As a #software developer, if you have to add or change a parameter on an API method, and just above/below that method you have a [pydoc/javadoc/doxygen/etc] comment with the list of methods, then adding a line of documentation with the added/modified parameter is a task that usually takes 10s-10mins.
You can even add a pre-commit hook or a test that verifies that every attribute of your methods is documented, and that the documentation matches the type. So you don't even need to define a new process: you just can't commit undocumented changes by design.
If you have a #Github/ #Gitlab / etc. pipeline that also regenerates the docs (e.g. over Sphinx, swagger.json dynamic generation, or even a dumb Markdown exporter), then the documentation task is, by definition, completed when the coding task is completed.
The developer pushes the code, the parameters of the API call are changed, and the new documentation is automatically generated. And you can even export it in multiple formats or to multiple sources (and MAKE SURE that all of your sources support import from open formats, or at least via API).
And everyone wins: developers who browse the code and end-users who browse an API/SDK documentation all have access to the same information, and it's in everybody's interest to keep it up-to-date.
Take the case instead where the developer changes the code, but the documentation of the change is on the technical writer, or the PM, or the TL. Those people will have to accommodate time in their agendas to implement the docs change (this is usually a release blocker). If they are the only gatekeepers to the docs, then they will also be the bottlenecks. Documentation tasks are separated from development tasks, and futile process overhead is added. And if documentation tasks are shifted to PMs, TLs and seniors, then you're stealing bandwidth from the people you're paying the most.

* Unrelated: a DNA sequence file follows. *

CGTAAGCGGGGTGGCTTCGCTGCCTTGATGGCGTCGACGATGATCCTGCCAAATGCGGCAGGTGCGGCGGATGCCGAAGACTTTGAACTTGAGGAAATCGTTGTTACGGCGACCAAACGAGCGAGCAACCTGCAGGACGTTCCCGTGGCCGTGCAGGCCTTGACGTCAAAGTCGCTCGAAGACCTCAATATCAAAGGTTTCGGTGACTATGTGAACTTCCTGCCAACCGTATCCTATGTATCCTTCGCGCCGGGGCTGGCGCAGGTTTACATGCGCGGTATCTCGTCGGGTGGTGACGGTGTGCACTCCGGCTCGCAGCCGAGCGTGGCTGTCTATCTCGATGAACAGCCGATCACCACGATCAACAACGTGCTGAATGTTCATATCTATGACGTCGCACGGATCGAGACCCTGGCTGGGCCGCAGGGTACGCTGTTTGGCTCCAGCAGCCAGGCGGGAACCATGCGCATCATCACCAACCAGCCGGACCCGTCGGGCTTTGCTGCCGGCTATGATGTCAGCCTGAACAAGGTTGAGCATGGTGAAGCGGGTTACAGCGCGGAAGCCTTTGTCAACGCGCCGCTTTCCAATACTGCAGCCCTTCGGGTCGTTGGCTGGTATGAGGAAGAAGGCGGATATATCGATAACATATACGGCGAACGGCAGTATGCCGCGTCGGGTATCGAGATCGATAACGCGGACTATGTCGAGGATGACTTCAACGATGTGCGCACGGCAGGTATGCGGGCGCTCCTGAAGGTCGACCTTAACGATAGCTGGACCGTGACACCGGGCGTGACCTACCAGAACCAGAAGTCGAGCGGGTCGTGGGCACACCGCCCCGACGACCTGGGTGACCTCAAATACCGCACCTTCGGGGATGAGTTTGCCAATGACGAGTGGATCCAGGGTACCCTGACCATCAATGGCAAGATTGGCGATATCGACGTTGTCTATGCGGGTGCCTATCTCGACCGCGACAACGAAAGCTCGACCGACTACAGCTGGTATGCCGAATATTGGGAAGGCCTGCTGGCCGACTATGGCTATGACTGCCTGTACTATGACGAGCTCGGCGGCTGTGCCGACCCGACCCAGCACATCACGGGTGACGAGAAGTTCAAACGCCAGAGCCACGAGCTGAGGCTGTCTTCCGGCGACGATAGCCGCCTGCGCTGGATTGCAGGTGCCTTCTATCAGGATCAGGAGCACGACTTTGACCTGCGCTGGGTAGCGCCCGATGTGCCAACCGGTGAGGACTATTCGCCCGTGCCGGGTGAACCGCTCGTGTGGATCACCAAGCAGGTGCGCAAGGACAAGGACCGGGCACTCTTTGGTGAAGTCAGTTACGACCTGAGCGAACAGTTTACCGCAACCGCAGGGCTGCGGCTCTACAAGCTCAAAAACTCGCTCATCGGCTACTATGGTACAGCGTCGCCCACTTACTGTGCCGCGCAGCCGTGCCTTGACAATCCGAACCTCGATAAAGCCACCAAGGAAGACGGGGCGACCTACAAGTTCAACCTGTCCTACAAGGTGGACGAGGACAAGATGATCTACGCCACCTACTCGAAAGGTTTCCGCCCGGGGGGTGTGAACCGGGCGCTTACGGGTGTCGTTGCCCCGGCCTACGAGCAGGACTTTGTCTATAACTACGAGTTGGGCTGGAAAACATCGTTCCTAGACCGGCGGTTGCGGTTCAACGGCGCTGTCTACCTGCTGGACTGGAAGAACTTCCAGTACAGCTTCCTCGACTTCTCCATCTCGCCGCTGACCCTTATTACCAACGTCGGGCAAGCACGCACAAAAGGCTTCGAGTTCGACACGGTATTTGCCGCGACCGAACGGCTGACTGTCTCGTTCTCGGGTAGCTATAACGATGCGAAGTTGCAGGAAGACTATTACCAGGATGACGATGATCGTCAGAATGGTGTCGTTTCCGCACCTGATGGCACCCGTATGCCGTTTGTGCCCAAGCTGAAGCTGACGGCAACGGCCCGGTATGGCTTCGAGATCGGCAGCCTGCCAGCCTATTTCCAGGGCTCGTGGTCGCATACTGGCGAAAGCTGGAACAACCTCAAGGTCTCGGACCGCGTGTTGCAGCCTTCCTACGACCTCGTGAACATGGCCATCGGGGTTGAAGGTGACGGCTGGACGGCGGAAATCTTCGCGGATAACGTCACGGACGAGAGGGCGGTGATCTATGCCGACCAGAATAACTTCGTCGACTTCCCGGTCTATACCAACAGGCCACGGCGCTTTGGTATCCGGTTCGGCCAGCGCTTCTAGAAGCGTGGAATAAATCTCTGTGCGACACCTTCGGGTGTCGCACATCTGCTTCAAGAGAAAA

Which of the two approaches do you prefer?
Invest on #automation pipelines that build all the documentation of your project from its source code, or from Markdown/RST/asciidoc text files contained in the same repo. No exceptions made.
Everything else will just lead to worse documentation, unmaintained stuff, more overhead and more wasted money. No documentation should live only on Confluence, or on external cloud services,or even just on a Gitlan repo only visibile to engineers, unless it's automatically exported. This is the kind of fragmentation that creates information barriers among stakeholders, process overhead, and eventually worse documentation for all the involved parties.
Please stay away from documentation platforms that don't make it easy to import and export data. And prefer those that do so over open formats. If a documentation platform supports import/export over Markdown/RST/asciidoc/swagger.json, then integrating it with your pipelines is just a matter of copying files. If it's over API, then you'll have to invest more engineering resources to implement connectors for those APIs.
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